The visual design replicates the style of Homestar Runner perfectly, such that the Flash designs translate surprisingly well to the third dimension in a way that still holds up today, including the animations. The backgrounds are also perfect recreations of those found on the site, while at the same time giving a good idea of what the layout of the House of Strong actually looks like. There is otherwise no cohesive layout of locations in relation to each other aside from what can be found in the Field, but that fits right in with the internal logic of the Flash series. In a nice touch, the main and pause/options menus also replicate the appearance of the site’s main page(s), including the main page having Strong Bad or other characters speak when each menu option is hovered over. On that note, the options menu also gives you a choice of screen resolution, and in my case the game looked a lot better when I selected a widescreen (1600x900) view.

Homestar Runner Main Page 1

SBCG4AP Episode 3 title screen

There were some minor issues I faced during my playthrough that are more nitpicky, such as the occasional grammatical error in on-screen text and subtitles or character’s eyes occasionally disappearing for a split second when the camera switches over to them. I also faced an issue in Episode 5 where, upon saving my game and quitting, the screen froze on the last thing I saw and wouldn’t let me change over to another window. Restarting my computer was enough to fix the issue and I didn’t face it again beyond that instance.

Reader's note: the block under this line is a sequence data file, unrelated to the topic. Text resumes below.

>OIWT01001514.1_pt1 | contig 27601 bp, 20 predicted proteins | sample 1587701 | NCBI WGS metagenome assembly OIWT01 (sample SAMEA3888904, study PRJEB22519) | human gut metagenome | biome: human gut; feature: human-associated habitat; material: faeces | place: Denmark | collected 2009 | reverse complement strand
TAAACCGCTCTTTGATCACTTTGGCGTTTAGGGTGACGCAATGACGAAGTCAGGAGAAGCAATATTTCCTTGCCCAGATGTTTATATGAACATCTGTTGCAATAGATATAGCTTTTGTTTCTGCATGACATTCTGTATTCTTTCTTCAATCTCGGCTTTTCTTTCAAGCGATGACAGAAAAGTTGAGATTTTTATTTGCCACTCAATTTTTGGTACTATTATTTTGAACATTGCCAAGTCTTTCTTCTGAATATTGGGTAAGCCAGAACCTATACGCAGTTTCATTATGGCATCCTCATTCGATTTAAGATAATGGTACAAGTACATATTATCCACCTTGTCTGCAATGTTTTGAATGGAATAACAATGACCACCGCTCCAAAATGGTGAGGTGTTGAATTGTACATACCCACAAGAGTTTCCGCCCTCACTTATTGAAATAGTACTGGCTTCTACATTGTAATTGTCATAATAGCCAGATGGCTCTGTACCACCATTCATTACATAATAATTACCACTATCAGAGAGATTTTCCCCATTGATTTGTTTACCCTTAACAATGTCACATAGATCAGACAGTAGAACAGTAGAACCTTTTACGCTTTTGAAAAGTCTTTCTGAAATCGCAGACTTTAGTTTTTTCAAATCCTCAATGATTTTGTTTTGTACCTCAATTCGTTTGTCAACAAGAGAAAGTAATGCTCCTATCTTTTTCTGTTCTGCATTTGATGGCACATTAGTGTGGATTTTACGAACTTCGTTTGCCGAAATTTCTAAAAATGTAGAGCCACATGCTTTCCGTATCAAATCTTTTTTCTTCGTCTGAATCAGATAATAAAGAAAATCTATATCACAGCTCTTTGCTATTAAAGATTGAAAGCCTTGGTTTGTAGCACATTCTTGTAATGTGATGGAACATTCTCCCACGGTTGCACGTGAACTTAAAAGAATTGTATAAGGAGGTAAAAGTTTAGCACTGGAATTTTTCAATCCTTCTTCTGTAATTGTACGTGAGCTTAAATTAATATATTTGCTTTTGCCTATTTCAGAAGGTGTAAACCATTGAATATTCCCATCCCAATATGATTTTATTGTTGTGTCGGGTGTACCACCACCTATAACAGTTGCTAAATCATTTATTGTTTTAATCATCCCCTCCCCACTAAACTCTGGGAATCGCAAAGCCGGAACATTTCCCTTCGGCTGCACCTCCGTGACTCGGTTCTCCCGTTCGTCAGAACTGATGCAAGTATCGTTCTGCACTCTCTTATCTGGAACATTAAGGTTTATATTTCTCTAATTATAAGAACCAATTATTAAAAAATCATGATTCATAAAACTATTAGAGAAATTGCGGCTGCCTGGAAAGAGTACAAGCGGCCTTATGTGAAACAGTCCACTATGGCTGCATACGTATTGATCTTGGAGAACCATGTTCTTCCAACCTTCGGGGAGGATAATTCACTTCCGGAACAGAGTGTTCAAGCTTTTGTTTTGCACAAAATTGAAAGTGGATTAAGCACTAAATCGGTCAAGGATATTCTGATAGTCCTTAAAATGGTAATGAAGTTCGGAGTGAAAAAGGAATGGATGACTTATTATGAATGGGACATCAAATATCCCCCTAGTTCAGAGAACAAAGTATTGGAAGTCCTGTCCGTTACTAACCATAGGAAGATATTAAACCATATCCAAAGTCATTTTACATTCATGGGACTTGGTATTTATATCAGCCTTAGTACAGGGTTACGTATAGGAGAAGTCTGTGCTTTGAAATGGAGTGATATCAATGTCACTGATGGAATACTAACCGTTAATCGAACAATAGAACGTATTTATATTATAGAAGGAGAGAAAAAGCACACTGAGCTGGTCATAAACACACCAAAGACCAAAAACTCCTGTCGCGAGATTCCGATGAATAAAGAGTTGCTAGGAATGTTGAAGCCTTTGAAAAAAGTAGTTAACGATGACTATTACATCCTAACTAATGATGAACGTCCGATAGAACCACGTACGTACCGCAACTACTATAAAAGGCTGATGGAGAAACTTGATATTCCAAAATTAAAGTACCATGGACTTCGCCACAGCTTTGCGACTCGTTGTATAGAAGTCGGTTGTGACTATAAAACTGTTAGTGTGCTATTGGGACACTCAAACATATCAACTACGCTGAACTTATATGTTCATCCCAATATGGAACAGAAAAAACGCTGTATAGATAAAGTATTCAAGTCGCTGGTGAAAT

I will mention that the Collector’s DVD includes some extra video content when played in a DVD player. One of these features is Dangeresque THREE in 3D, an eight-minute condensed retelling of Dangeresque 3: The Criminal Projective in anamorphic 3D (the type that uses those cheap cardboard red and blue glasses), using footage from the game. It’s not a perfect retelling, however it does fulfill the promise Strong Bad made back in 2003.

Also worth mentioning is that, while I was playing SBCG4AP again, the new Telltale Games relisted it, along with Wallace & Gromit’s Grand Adventures and Telltale Texas Hold’em, on both Steam and GOG, finally giving players who missed out the first time another chance to play it. While I did have the foresight to purchase the physical collection when I had the chance, this relisting made me seriously consider buying a digital copy anyway in case something were to happen to it.

SBCG4AP holds up well as a solid addition to the Homestar Runner body of work. The writing and visuals perfectly replicate those of the website on which they are based, making it an easy recommendation for fans who have not yet experienced the game. That said, the website’s trademark style of humor and the way SBCG4AP expands on its point-and-click gameplay make it worth playing for fans of the gameplay style who are not already fans of Homestar Runner.